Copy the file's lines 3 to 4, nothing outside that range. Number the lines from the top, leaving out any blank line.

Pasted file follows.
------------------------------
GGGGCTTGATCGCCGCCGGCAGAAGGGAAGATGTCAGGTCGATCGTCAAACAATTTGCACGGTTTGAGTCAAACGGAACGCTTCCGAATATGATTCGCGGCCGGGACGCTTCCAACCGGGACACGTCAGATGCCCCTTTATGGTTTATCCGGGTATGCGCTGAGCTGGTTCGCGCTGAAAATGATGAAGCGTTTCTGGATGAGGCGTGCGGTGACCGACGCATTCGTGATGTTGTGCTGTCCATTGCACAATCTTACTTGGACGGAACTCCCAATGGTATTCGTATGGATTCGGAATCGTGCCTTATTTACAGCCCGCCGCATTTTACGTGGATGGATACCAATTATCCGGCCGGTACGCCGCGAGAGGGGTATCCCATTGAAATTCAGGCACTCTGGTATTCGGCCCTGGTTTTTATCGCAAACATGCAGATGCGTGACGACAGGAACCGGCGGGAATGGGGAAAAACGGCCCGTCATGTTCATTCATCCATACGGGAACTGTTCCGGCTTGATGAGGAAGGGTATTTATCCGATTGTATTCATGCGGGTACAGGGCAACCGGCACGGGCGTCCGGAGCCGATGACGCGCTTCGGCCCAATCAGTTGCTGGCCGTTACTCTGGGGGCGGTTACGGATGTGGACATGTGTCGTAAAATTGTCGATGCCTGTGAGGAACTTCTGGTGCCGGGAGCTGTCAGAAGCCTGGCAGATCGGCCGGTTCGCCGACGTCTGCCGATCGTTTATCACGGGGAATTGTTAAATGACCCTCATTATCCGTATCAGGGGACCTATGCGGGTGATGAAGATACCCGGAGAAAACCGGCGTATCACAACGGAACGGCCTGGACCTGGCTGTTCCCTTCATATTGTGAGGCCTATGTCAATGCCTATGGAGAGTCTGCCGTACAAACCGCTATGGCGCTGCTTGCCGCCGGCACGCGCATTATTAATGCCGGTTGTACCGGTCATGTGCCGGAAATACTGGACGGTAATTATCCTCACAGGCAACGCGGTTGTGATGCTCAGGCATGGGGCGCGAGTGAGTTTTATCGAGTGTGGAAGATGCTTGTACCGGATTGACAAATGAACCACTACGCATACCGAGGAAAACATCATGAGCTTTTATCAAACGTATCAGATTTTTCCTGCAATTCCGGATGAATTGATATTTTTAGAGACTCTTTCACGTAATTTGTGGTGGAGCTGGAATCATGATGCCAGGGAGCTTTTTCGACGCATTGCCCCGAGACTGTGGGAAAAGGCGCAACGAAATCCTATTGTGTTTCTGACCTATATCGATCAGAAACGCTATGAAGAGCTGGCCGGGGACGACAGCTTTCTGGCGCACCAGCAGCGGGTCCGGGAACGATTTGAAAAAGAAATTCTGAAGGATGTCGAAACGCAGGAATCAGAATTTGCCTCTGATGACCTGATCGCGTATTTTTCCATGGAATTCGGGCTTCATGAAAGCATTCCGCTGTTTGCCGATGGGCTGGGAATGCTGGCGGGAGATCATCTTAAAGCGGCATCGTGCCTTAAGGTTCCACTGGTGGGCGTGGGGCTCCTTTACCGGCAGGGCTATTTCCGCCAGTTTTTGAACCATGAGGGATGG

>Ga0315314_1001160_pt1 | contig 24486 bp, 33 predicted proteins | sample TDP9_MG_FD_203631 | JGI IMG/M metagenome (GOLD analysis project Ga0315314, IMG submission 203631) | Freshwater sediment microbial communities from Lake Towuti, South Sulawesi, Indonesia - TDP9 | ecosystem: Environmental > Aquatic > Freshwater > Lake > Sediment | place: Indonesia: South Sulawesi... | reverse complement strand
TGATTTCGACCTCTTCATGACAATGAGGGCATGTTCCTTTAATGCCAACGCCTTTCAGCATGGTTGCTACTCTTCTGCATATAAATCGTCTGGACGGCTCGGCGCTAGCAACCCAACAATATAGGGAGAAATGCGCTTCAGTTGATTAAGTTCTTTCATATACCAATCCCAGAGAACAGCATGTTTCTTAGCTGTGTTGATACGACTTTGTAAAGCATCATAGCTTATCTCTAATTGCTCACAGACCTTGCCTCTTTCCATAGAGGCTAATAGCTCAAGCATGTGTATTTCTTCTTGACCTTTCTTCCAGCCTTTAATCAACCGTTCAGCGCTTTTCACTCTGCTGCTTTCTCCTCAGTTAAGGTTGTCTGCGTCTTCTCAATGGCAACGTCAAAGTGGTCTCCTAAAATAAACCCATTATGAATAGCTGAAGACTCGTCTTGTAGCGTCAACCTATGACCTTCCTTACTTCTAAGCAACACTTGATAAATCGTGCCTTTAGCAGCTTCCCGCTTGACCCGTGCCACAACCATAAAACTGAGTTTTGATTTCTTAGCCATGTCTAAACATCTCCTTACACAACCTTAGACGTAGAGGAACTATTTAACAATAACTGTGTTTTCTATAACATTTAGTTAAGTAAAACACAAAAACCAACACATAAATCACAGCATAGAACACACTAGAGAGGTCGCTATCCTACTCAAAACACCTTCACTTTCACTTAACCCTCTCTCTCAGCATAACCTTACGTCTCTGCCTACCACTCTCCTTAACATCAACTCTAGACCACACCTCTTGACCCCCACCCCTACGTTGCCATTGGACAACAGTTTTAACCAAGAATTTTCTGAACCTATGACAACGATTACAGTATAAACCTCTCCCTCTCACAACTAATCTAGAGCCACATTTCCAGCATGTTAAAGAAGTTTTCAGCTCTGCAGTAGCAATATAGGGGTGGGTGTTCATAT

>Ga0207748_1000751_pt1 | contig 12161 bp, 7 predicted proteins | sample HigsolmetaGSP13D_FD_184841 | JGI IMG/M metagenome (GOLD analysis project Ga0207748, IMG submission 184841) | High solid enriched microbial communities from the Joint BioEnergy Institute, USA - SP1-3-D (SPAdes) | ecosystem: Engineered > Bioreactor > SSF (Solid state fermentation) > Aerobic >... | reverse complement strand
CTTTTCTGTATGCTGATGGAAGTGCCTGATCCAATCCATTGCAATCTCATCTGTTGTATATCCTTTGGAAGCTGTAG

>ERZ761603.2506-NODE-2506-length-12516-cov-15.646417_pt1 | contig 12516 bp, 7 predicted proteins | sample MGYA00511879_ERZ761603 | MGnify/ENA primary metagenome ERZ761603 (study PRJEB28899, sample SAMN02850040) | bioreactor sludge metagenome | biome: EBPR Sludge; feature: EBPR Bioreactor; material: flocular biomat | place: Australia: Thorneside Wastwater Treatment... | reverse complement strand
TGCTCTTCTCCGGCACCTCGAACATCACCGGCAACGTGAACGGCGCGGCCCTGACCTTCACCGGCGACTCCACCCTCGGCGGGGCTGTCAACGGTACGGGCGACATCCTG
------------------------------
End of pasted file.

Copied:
TGATTTCGACCTCTTCATGACAATGAGGGCATGTTCCTTTAATGCCAACGCCTTTCAGCATGGTTGCTACTCTTCTGCATATAAATCGTCTGGACGGCTCGGCGCTAGCAACCCAACAATATAGGGAGAAATGCGCTTCAGTTGATTAAGTTCTTTCATATACCAATCCCAGAGAACAGCATGTTTCTTAGCTGTGTTGATACGACTTTGTAAAGCATCATAGCTTATCTCTAATTGCTCACAGACCTTGCCTCTTTCCATAGAGGCTAATAGCTCAAGCATGTGTATTTCTTCTTGACCTTTCTTCCAGCCTTTAATCAACCGTTCAGCGCTTTTCACTCTGCTGCTTTCTCCTCAGTTAAGGTTGTCTGCGTCTTCTCAATGGCAACGTCAAAGTGGTCTCCTAAAATAAACCCATTATGAATAGCTGAAGACTCGTCTTGTAGCGTCAACCTATGACCTTCCTTACTTCTAAGCAACACTTGATAAATCGTGCCTTTAGCAGCTTCCCGCTTGACCCGTGCCACAACCATAAAACTGAGTTTTGATTTCTTAGCCATGTCTAAACATCTCCTTACACAACCTTAGACGTAGAGGAACTATTTAACAATAACTGTGTTTTCTATAACATTTAGTTAAGTAAAACACAAAAACCAACACATAAATCACAGCATAGAACACACTAGAGAGGTCGCTATCCTACTCAAAACACCTTCACTTTCACTTAACCCTCTCTCTCAGCATAACCTTACGTCTCTGCCTACCACTCTCCTTAACATCAACTCTAGACCACACCTCTTGACCCCCACCCCTACGTTGCCATTGGACAACAGTTTTAACCAAGAATTTTCTGAACCTATGACAACGATTACAGTATAAACCTCTCCCTCTCACAACTAATCTAGAGCCACATTTCCAGCATGTTAAAGAAGTTTTCAGCTCTGCAGTAGCAATATAGGGGTGGGTGTTCATAT

>Ga0207748_1000751_pt1 | contig 12161 bp, 7 predicted proteins | sample HigsolmetaGSP13D_FD_184841 | JGI IMG/M metagenome (GOLD analysis project Ga0207748, IMG submission 184841) | High solid enriched microbial communities from the Joint BioEnergy Institute, USA - SP1-3-D (SPAdes) | ecosystem: Engineered > Bioreactor > SSF (Solid state fermentation) > Aerobic >... | reverse complement strand